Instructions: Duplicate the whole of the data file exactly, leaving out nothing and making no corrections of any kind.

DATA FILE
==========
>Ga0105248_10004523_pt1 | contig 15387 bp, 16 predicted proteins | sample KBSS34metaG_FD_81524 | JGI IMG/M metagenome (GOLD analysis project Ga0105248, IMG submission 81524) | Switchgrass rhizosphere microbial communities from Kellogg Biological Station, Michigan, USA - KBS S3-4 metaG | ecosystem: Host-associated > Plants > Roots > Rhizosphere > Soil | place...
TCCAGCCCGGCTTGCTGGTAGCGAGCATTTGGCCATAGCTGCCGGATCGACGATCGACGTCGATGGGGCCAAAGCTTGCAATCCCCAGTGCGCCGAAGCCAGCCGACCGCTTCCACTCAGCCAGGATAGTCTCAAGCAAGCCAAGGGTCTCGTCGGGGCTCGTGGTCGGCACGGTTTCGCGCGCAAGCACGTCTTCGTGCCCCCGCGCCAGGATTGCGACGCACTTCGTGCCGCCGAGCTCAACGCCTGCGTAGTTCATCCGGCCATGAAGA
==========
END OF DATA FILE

>Ga0105248_10004523_pt1 | contig 15387 bp, 16 predicted proteins | sample KBSS34metaG_FD_81524 | JGI IMG/M metagenome (GOLD analysis project Ga0105248, IMG submission 81524) | Switchgrass rhizosphere microbial communities from Kellogg Biological Station, Michigan, USA - KBS S3-4 metaG | ecosystem: Host-associated > Plants > Roots > Rhizosphere > Soil | place...
TCCAGCCCGGCTTGCTGGTAGCGAGCATTTGGCCATAGCTGCCGGATCGACGATCGACGTCGATGGGGCCAAAGCTTGCAATCCCCAGTGCGCCGAAGCCAGCCGACCGCTTCCACTCAGCCAGGATAGTCTCAAGCAAGCCAAGGGTCTCGTCGGGGCTCGTGGTCGGCACGGTTTCGCGCGCAAGCACGTCTTCGTGCCCCCGCGCCAGGATTGCGACGCACTTCGTGCCGCCGAGCTCAACGCCTGCGTAGTTCATCCGGCCATGAAGA